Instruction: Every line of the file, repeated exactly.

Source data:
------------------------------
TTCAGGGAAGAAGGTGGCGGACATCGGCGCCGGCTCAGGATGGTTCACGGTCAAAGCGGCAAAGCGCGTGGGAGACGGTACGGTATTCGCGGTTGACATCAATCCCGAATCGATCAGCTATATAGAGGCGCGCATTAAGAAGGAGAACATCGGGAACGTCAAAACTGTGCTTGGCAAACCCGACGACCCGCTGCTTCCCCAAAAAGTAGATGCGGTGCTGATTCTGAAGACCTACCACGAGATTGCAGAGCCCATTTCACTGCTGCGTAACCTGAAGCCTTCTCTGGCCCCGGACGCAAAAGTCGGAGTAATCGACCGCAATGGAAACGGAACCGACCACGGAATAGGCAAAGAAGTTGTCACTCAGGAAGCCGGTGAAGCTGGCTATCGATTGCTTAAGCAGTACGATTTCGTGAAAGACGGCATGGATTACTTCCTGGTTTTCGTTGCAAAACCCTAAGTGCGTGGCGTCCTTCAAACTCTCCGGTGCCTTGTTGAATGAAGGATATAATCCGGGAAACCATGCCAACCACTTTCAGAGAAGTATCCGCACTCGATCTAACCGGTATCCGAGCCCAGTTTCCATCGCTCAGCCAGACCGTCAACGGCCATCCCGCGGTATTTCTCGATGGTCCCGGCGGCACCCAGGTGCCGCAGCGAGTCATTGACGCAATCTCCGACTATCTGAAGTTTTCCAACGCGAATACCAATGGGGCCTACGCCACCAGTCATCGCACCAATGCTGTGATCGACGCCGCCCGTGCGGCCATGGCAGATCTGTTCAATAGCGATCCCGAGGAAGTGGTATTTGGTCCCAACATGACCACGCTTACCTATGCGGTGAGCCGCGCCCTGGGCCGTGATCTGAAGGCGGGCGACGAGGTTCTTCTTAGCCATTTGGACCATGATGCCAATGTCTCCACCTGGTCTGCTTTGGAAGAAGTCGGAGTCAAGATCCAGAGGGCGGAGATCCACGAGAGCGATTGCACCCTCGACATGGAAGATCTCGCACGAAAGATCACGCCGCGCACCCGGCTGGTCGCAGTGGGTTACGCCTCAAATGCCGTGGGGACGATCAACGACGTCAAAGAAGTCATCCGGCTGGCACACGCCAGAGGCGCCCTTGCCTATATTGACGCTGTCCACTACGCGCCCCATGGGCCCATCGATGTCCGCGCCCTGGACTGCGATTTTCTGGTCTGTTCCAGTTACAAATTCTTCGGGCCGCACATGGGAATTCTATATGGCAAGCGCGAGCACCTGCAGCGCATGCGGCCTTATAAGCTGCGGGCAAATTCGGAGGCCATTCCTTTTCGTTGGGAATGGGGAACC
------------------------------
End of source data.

TTCAGGGAAGAAGGTGGCGGACATCGGCGCCGGCTCAGGATGGTTCACGGTCAAAGCGGCAAAGCGCGTGGGAGACGGTACGGTATTCGCGGTTGACATCAATCCCGAATCGATCAGCTATATAGAGGCGCGCATTAAGAAGGAGAACATCGGGAACGTCAAAACTGTGCTTGGCAAACCCGACGACCCGCTGCTTCCCCAAAAAGTAGATGCGGTGCTGATTCTGAAGACCTACCACGAGATTGCAGAGCCCATTTCACTGCTGCGTAACCTGAAGCCTTCTCTGGCCCCGGACGCAAAAGTCGGAGTAATCGACCGCAATGGAAACGGAACCGACCACGGAATAGGCAAAGAAGTTGTCACTCAGGAAGCCGGTGAAGCTGGCTATCGATTGCTTAAGCAGTACGATTTCGTGAAAGACGGCATGGATTACTTCCTGGTTTTCGTTGCAAAACCCTAAGTGCGTGGCGTCCTTCAAACTCTCCGGTGCCTTGTTGAATGAAGGATATAATCCGGGAAACCATGCCAACCACTTTCAGAGAAGTATCCGCACTCGATCTAACCGGTATCCGAGCCCAGTTTCCATCGCTCAGCCAGACCGTCAACGGCCATCCCGCGGTATTTCTCGATGGTCCCGGCGGCACCCAGGTGCCGCAGCGAGTCATTGACGCAATCTCCGACTATCTGAAGTTTTCCAACGCGAATACCAATGGGGCCTACGCCACCAGTCATCGCACCAATGCTGTGATCGACGCCGCCCGTGCGGCCATGGCAGATCTGTTCAATAGCGATCCCGAGGAAGTGGTATTTGGTCCCAACATGACCACGCTTACCTATGCGGTGAGCCGCGCCCTGGGCCGTGATCTGAAGGCGGGCGACGAGGTTCTTCTTAGCCATTTGGACCATGATGCCAATGTCTCCACCTGGTCTGCTTTGGAAGAAGTCGGAGTCAAGATCCAGAGGGCGGAGATCCACGAGAGCGATTGCACCCTCGACATGGAAGATCTCGCACGAAAGATCACGCCGCGCACCCGGCTGGTCGCAGTGGGTTACGCCTCAAATGCCGTGGGGACGATCAACGACGTCAAAGAAGTCATCCGGCTGGCACACGCCAGAGGCGCCCTTGCCTATATTGACGCTGTCCACTACGCGCCCCATGGGCCCATCGATGTCCGCGCCCTGGACTGCGATTTTCTGGTCTGTTCCAGTTACAAATTCTTCGGGCCGCACATGGGAATTCTATATGGCAAGCGCGAGCACCTGCAGCGCATGCGGCCTTATAAGCTGCGGGCAAATTCGGAGGCCATTCCTTTTCGTTGGGAATGGGGAACC